Guns, Bombs and Due Process

  • July 21, 2016

The Due Process clause of the US Constitution provides that no person shall be deprived of life, liberty, or property, without due process of law. That principle has historically been interpreted to prohibit extrajudicial killing of suspects without a trial or some other legal proceeding.  In the case of the Dallas Police robot bomb the police  circumvented any judicial process and served as pre-trial executioners when they were unable to apprehend the shooter. I am certainly not defending the actions of the suspect and I understand that efforts were made to apprehend him before he was...

Read More blog

Baltimore Burns Along With Our Trust in Police

  • April 29, 2015

Law enforcement agencies are supposed to serve and protect. That paradigm is shifting and more communities are losing confidence in their officers. From Baltimore to Charleston to Ferguson to New York we see the same story with different backdrops. This pattern of police brutality and murder drive public outrage and civil unrest in cities where “law enforcement” is operating above the law. For decades this type of police misconduct has been allowed to spread like a fungus while police and city management turn a blind eye or cover-up material evidence that may have resulted in the removal o...

Read More blog

Invest in Community, Not in Prisons, the Case for CA Prop 47

  • September 27, 2014

Prison Reform – This November Californians will decide whether or not to improve our “justice system.” Our state prisons currently house some 136,000 individuals. For years we ranked first in largest state prison population in America. Recently Texas surpassed us but we’re still a strong second wearing the shiny silver medal of dishonor, the bronze goes to Florida with over 100,000 prison inmates. Since 1980 our prison budget has increased nearly 450% while our higher education budget consistently suffers. We’ve prioritized prisons over education. Our sky rocketing prison budget...

Read More blog

The Secret Behind a Not Guilty Verdict

  • July 31, 2014

  Our criminal justice system isn’t perfect, far from it. Our judicial history is littered with discrimination, injustice and convictions of innocent defendants. Today verdicts are increasingly being overturned because of DNA analysis and exculpatory evidence after the fact. For others however their wrongful convictions and executions can never be undone. On the other hand juries also acquit guilty defendants despite mountains of evidence and eyewitness testimony against them. In 1955 Emmett Till, a 14 year old African American boy was beaten and murdered in Mississippi by a ...

Read More blog

July 4th DUI Tips

  • July 5, 2014

DUI Tips – Independence Day is about celebration, but for too many it becomes the anniversary of their first DUI. If you are drinking tonight (or all day) please don’t drive. Even drinking a small amount puts you at risk of being arrested if you get pulled over and “fail” a field sobriety test. As an attorney I’ve had to defend too many people in court whose blood alcohol level was under .08% (California’s legal limit). Know that the law does not require your blood alcohol level to be over the limit to be convicted. There is a section in the vehicle code und...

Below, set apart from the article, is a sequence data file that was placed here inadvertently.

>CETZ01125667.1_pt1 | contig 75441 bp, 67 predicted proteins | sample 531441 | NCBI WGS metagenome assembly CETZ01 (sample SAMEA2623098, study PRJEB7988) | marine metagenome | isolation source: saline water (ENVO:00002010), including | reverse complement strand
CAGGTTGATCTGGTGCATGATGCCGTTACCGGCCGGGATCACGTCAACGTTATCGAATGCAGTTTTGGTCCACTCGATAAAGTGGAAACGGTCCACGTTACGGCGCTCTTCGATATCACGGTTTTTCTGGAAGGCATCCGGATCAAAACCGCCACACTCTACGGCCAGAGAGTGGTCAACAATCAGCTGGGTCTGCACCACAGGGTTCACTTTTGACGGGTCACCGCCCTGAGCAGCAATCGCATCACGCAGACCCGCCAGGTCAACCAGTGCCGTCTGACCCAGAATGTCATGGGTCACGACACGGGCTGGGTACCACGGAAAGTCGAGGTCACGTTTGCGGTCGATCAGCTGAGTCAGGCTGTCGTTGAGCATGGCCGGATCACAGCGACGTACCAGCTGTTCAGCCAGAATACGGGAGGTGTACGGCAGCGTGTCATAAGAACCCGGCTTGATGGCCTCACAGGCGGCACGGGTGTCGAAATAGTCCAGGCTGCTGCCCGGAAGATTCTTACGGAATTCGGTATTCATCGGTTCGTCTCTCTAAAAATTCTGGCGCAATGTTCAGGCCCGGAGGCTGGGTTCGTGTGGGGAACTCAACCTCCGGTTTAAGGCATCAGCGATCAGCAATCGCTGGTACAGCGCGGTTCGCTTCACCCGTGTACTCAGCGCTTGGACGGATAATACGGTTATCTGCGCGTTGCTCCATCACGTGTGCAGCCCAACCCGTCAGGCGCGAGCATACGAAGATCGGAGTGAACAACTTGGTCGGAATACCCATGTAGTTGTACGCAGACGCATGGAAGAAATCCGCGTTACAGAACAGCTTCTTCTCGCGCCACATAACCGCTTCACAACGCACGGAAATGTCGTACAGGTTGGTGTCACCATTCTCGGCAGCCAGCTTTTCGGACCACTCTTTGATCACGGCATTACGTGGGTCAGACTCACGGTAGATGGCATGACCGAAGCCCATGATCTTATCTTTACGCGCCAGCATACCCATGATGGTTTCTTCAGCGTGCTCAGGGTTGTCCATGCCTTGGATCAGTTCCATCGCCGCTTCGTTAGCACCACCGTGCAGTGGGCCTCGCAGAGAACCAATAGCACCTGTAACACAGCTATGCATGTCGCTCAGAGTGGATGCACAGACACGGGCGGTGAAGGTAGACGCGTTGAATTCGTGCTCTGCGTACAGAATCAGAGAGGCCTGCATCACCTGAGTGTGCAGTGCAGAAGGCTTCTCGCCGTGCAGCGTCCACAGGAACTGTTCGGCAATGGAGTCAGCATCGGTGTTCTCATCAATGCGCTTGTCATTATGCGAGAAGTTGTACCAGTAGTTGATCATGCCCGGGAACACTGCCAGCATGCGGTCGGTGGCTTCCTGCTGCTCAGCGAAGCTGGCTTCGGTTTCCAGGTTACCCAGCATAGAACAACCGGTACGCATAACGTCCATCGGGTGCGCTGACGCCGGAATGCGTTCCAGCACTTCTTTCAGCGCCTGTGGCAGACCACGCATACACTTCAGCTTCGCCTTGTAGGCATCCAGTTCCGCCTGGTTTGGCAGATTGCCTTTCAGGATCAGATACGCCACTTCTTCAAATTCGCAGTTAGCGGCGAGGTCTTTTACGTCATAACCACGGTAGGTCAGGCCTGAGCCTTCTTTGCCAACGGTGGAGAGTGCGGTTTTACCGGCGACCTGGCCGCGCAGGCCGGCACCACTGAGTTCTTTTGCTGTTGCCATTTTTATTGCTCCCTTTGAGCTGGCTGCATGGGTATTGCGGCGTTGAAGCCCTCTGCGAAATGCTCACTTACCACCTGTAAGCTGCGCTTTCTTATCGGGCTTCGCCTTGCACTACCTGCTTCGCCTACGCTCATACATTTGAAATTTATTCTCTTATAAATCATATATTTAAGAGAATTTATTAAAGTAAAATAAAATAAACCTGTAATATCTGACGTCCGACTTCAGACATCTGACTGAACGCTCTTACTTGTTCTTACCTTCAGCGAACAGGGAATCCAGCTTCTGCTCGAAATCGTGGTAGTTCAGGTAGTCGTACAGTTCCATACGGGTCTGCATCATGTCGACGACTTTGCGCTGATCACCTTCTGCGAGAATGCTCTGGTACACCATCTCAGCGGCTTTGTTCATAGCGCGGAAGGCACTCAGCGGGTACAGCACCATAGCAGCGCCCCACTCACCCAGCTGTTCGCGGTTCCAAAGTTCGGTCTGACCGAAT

Read More blog

Police Violence is Still Violence

  • June 17, 2014

Last week the city of Pasadena agreed to pay  $1,037,500 to the parents of Kendrec McDade to settle civil cases involving two police officers that shot and killed the 19 year old on March 24, 2012. The young man was shot eight times after a brief pursuit. Police believed he was armed after receiving a call identifying an “armed suspect.” The caller later admitted that there was no weapon and that he lied so police would respond faster. An investigation found the police conduct to be “lawful and within departmental policy.” The loss is a scar that will forever leave a m...

Read More blog

Tips for Dealing with Law Enforcement

  • June 7, 2014

1. The Right to be Free from Search The Fourth Amendment guarantees our right to be free from unreasonable search and seizure. This right applies to all persons whether walking, driving, riding a bike, sitting at home or even standing around in a public space. The 4th amendment was written to protect individuals from police and law enforcement agents. That means police can not search you, or arrest you without a warrant, or without evidence that you are involved in a crime. One way police often get around the warrant requirement is by asking if you will agree to a search of your vehicle, bag, ...

Read More blog

60 years after Brown v. Board of Education, segregation still plagues America

  • June 7, 2014

           Segregation still plaques America. 1. The elusive goal of desegregation 60 years ago the US Supreme court ruled unanimously (9-0) that “separate educational facilities are inherently unequal.” As a result, de jure racial segregation was outlawed, and this paved the way for desegregation in other areas of life. It was certainly a legal victory for civil rights advocates, but the ruling did little to change the hearts and minds of those hell bent on discriminating against blacks or other minorities. Rather than succumbing to the perceived evils of desegregation, ...

Read More blog